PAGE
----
A zoonosis is an infection directly transmissible from animals to humans naturally (WHO, 2020b) and for this to happen regularly, there needs to be a reservoir in an animal population. The majority of zoonoses occur where there is close contact between humans and relatively abundant animal species (Johnson et al., 2020). The 2020 World Health Organization (WHO) Global Tuberculosis Report (WHO, 2020a) estimates that in 2019, 10 million people (range, 8.9–11.0 million) developed TB disease of which approximately 1.2 million people died, with a further 208,000 deaths attributed to the TB-HIV syndemic (WHO, 2020a). Zoonotic tuberculosis (TB) is a form of TB in people predominantly caused by the bacterial species, Mycobacterium bovis, which belongs to the M. tuberculosis complex. The implications of zoonotic TB go beyond human health. Although, cattle is a common host for M. tuberculosis complex, it also causes TB in other animal species including wildlife. Bovine TB has an important economic impact and threatens livelihoods. The Strategy calls for diagnosis and treatment of every person with TB, and this must include zoonotic TB.
The main route of transmission of M. bovis to people is indirect. It is most commonly transmitted through the consumption of contaminated milk and other dairy products that have not been heat-treated. Less commonly, it can be transmitted through the consumption of raw or improperly cooked contaminated meat. Direct airborne transmission of M. bovis has also been reported from infected animals or animal products to people, as well as between people.
Bovine TB is a chronic debilitating disease usually characterized by formation of nodular granulomas known as tubercles. In many animals the course of the infection is chronic and signs may be absent, even in advanced cases when many organs may be involved. Subclinical signs include weakness, dyspnea, anorexia, emaciation, enlargement of lymph nodes, and cough, particularly with advanced tuberculosis. Lesions are commonly observed in the lymph nodes mainly of the head and thorax, lungs, intestines, liver, spleen, pleura, and peritoneum. Head and neck lymph nodes may become visibly affected, sometimes rupture, drain, and in advanced cases may be greatly enlarged and may obstruct air passages, alimentary tract, or blood vessels. Clinical signs vary with the involvement of the lung manifested through cough, dyspnea, and other signs of low-grade pneumonia which can be induced by changes in temperature or manual pressure on the trachea. Digestive tract involvement is manifested by intermittent diarrhea or constipation, extreme emaciation, and acute respiratory distress may occur during the terminal stages of tuberculosis [WHO, 2009].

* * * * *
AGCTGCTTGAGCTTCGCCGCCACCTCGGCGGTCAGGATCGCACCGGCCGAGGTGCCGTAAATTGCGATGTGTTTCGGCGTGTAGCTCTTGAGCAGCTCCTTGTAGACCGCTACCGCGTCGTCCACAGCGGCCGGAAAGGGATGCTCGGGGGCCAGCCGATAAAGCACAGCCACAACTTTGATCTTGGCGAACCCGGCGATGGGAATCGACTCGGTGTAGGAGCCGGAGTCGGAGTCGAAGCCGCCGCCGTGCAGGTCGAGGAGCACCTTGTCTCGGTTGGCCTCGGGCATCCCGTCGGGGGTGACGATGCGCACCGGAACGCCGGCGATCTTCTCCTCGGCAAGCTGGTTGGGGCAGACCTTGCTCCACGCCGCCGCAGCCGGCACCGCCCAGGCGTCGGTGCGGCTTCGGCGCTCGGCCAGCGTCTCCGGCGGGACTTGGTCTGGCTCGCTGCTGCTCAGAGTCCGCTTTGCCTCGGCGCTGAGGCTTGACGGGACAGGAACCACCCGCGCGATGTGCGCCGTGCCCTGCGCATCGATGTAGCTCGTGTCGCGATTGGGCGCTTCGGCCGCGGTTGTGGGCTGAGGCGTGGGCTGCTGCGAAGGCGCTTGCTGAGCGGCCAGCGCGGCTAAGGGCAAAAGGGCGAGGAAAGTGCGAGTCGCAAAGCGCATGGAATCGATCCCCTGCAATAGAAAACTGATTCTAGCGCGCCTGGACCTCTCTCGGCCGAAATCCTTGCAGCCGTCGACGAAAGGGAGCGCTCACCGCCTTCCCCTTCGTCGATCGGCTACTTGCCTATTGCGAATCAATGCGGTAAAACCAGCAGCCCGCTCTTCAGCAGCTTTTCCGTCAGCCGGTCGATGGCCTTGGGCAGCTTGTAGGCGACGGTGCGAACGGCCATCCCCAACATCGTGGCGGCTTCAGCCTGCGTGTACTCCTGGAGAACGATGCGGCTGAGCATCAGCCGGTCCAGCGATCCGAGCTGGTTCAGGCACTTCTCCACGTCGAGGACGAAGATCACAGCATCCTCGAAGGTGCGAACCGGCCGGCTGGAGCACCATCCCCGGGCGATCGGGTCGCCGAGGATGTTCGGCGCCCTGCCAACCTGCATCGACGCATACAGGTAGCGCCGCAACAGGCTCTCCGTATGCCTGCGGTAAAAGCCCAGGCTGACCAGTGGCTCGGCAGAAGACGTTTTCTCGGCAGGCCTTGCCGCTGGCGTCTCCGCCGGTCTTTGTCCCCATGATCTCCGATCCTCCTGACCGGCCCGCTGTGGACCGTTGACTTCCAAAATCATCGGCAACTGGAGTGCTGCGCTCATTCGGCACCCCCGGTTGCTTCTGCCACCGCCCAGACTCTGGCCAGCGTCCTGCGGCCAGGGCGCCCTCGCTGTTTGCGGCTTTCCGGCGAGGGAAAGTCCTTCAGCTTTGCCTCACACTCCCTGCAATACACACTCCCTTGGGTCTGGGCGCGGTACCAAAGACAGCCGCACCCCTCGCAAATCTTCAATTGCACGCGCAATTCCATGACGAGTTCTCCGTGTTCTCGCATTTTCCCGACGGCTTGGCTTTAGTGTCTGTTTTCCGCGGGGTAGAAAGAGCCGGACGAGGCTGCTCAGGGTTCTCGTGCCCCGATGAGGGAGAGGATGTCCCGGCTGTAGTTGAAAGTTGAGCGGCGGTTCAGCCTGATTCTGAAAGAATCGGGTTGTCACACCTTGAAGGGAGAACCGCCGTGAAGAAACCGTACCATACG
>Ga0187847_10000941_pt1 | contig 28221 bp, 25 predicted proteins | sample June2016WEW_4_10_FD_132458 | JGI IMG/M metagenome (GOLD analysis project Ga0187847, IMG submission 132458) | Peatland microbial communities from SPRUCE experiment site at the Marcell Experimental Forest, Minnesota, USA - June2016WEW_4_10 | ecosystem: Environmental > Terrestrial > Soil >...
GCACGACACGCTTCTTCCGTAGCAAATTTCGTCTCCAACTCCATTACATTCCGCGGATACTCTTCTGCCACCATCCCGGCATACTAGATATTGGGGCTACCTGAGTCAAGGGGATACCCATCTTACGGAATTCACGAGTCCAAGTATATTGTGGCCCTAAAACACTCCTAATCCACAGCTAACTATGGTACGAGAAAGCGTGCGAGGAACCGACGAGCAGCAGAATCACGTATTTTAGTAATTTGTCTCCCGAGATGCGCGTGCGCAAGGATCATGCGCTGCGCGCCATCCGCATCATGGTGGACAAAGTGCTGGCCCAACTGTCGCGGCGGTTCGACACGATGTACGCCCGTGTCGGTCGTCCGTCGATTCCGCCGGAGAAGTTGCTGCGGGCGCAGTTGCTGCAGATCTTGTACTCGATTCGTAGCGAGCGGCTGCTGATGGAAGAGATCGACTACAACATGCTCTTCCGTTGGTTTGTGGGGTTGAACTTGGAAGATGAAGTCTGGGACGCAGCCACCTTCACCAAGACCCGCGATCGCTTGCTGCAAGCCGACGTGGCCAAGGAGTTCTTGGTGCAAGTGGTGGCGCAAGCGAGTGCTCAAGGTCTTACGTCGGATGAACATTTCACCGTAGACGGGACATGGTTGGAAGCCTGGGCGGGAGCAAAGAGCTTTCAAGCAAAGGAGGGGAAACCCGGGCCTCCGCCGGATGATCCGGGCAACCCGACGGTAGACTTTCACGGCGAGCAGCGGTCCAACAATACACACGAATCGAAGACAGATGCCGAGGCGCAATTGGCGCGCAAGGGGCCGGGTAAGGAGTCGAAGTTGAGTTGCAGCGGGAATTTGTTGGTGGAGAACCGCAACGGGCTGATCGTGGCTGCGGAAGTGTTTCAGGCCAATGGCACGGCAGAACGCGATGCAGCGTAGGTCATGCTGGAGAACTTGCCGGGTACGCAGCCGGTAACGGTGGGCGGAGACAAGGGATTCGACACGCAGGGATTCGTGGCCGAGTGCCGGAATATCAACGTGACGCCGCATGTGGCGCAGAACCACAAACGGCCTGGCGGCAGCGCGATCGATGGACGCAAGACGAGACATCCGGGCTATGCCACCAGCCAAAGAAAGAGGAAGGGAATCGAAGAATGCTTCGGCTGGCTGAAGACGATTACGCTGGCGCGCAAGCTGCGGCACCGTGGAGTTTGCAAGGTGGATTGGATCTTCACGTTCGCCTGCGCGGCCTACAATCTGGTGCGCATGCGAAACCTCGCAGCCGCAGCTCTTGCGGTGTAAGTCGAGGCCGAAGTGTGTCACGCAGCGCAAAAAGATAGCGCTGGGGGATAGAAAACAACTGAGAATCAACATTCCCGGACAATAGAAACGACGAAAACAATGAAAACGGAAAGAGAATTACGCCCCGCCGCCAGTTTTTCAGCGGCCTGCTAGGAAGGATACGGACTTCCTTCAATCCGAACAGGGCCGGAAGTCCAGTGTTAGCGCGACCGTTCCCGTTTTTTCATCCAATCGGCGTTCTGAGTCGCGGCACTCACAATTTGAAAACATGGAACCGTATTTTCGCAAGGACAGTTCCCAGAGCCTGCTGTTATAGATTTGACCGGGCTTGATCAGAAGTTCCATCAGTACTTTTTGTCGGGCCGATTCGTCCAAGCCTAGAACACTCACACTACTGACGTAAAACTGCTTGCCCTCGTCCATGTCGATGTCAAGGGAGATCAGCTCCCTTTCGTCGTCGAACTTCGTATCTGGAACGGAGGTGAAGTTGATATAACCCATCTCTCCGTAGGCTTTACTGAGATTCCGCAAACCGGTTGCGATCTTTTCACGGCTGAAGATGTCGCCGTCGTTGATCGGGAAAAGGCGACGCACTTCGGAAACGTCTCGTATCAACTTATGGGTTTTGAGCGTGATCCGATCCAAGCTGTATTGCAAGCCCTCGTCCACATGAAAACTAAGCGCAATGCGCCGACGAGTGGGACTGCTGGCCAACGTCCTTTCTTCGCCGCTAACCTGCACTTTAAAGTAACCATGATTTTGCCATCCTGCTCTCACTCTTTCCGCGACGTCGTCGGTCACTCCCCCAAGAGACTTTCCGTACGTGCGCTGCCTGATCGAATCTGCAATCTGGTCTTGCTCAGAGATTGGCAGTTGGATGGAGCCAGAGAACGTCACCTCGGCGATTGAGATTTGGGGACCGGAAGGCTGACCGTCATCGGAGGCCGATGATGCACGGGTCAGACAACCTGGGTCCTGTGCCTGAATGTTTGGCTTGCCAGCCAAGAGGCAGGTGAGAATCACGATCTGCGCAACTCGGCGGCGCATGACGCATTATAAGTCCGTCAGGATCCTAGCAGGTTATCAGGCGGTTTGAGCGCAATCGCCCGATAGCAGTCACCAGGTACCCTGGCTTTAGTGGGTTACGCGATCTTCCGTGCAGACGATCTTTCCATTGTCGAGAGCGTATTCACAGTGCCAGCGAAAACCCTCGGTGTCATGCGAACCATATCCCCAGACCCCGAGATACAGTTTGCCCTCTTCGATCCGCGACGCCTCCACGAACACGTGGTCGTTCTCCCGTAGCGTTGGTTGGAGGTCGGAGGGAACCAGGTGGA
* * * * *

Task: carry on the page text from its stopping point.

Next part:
M. bovis infection in humans has similar clinical forms as those caused by M. tuberculosis [HPA, 2010]. Most of the studies have suggested that the common clinical manifestation of M. bovis infection in man is associated with the extra-pulmonary form of the disease; however, about half of the post-primary cases involve the lung which is responsible for human-to-human transmission of tuberculosis due to M. bovis [Cosivi et al., 1998]. The primary infection of the organism in the intestine may heal or it may progress in the intestines or disseminate to other organs. Cervical lymphadenopathy, intestinal lesions, chronic skin tuberculosis, and other non-pulmonary forms are particularly common. Infection due to M bovis in humans usually has a prolonged course and symptoms generally takes months or years to appear. Sometimes, the bacteria remain dormant in the host without causing diseases. The common clinical signs of zoonotic TB include loss of appetite, diarrhea, weight loss, intermittent fever, intermittent hacking cough, large prominent lymph nodes, weakness, and so on.
Young children infected with M. bovis typically have abdominal infections and older patients suffer from swollen and sometimes ulcerated lymph glands in the neck. Pulmonary disease is more common in people with reactivated infections and this would occur only when some of the animals had active tuberculosis. The symptoms may include fever, cough, chest pain, cavitation, and hemoptysis. The pulmonary form of tuberculosis occurs less frequently and is usually occupationally related [Teppawar et al., 2018].